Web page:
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Home / Farmers' Kraal with Charles Tjatindi - Make hay while the sun shines

Farmers' Kraal with Charles Tjatindi - Make hay while the sun shines

2022-02-15  Charles Tjatindi

Farmers' Kraal with Charles Tjatindi - Make hay while the sun shines

This week’s AgriToday cover story of a farmer who managed to realise a longstanding dream of owning a piece of land is encouraging and an eye-opener to those who give up at the first hurdle. Perseverance. Determination. Resilience. That’s all that is needed to make it in this cut-throat, yet profitable agribusiness world.

One distinct advantage of the farmer is that she employed mixed farming techniques to the letter, and it saved her when all seemed lost. Some may call it diversification or integrated farming; the principle remains the same. This is not new either, as throughout history, farmers had developed innovative strategies for maximising their space and efficiency.  

Raising both crops and livestock simultaneously, or using one field for two crops are both methods employed to make the most of the resources available. There are several advantages which farmers could make use of.

Back to mixed farming. Mixed farming is defined as farming involving two or more enterprises. For instance, raising livestock and crops simultaneously and in the same location can be explained as mixed farming. The manure produced by the livestock is used to produce better crops, and the crops can, in turn, be used to feed the livestock. This provides environmental balance, and also supports a sustainable system.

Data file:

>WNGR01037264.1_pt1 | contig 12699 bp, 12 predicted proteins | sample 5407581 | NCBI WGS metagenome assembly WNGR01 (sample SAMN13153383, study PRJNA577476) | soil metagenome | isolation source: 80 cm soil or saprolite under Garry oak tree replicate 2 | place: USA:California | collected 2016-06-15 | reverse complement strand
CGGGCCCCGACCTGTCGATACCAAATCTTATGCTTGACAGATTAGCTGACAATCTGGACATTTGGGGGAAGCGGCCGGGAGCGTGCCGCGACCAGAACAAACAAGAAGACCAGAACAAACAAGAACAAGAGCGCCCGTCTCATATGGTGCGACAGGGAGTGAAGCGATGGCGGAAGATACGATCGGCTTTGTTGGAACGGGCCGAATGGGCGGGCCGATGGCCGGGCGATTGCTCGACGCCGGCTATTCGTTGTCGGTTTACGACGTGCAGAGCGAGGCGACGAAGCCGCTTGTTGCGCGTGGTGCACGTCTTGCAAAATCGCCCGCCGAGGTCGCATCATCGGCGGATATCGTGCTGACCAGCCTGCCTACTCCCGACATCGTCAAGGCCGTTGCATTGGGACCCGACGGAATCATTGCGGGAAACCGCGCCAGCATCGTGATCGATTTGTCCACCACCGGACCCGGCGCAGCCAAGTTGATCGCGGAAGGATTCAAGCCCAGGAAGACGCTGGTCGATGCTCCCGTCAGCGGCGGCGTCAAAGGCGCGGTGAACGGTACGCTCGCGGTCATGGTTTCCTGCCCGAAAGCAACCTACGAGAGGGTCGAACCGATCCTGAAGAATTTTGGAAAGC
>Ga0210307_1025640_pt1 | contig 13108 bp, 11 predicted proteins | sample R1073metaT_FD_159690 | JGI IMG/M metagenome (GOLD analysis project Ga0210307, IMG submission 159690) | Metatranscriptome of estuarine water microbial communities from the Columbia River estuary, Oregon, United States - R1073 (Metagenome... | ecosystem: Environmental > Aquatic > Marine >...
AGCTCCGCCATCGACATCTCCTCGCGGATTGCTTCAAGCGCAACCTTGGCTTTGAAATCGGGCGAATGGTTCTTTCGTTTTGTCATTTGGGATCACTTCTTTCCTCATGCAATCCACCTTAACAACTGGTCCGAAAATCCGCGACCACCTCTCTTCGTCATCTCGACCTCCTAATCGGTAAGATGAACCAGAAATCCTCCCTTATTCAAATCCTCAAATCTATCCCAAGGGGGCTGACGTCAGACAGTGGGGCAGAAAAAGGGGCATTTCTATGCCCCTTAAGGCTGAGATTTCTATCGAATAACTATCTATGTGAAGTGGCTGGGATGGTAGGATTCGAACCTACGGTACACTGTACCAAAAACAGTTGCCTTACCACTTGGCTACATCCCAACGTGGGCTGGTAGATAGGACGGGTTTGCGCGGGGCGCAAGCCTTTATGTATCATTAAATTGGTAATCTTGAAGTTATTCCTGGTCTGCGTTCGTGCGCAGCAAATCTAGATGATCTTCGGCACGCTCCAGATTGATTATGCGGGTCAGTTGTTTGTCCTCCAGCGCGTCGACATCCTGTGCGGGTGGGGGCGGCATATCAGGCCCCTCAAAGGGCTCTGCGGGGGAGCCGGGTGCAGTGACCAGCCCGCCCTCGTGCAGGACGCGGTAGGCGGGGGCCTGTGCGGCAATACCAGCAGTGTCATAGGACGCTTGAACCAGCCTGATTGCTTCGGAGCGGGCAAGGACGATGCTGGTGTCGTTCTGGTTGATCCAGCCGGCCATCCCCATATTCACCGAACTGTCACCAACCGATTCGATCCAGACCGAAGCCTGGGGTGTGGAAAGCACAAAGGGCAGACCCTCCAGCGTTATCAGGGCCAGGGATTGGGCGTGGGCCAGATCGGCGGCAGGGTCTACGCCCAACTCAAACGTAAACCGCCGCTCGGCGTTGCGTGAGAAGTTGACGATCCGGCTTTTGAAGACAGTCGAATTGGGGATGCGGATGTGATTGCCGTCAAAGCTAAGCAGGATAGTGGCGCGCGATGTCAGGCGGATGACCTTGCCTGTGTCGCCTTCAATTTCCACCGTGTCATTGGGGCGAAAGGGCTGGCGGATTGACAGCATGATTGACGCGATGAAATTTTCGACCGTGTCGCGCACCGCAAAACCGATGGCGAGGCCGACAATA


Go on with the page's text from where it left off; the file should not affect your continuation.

In addition, the crop/livestock farming system provides a variety of financial benefits. It offers a high return on the work of the farm since all products are utilised. Feed and fertiliser do not need to be purchased to support the growth of crops or maintenance of livestock, thereby saving money.  

The system provides work throughout the year, and it also offers a multi-pronged approach to income so that if a crop does poorly in a given season, the farmer can fall back on income from the sales of meat, milk or eggs.

One disadvantage to mixed farming is that a farmer will require more resources, such as tools and equipment, to care for livestock and crops simultaneously, than would a farmer engaged in just one such line of business. Also, additional education is typically required to provide the background necessary to enable a farmer to maintain a mixed farm.
Mixed cropping, also known as polyculture or co

cultivation, occurs when two or more plants are grown together in the same field. The plants are interdigitated, meaning that they grow together. Not only does this provide environmental benefits, it saves space since different crops flourish at different times of the year, and die off in others.  

If one plant has reached its peak size during its harvest season but another is still growing, farmers will use less space than if they had one field devoted to each crop separately. Other advantages to multiple cropping, experts say, include an improved balance of soil nutrients and the suppression of weeds, diseases and pests. It also leads to an increase in overall productivity.

One key disadvantage to mixed cropping is the limitations it places on capacity. Though it is far more efficient, particularly in smaller spaces, you are only able to grow half as many of each crop when two share a field than if you had one field devoted to each. However, depending on the space available, farmers may find this to be an acceptable trade-off.

Whichever method of mixed farming you choose, you are bound to reap more benefits than setbacks. So, get on it. Make hay while the sun shines.

2022-02-15  Charles Tjatindi

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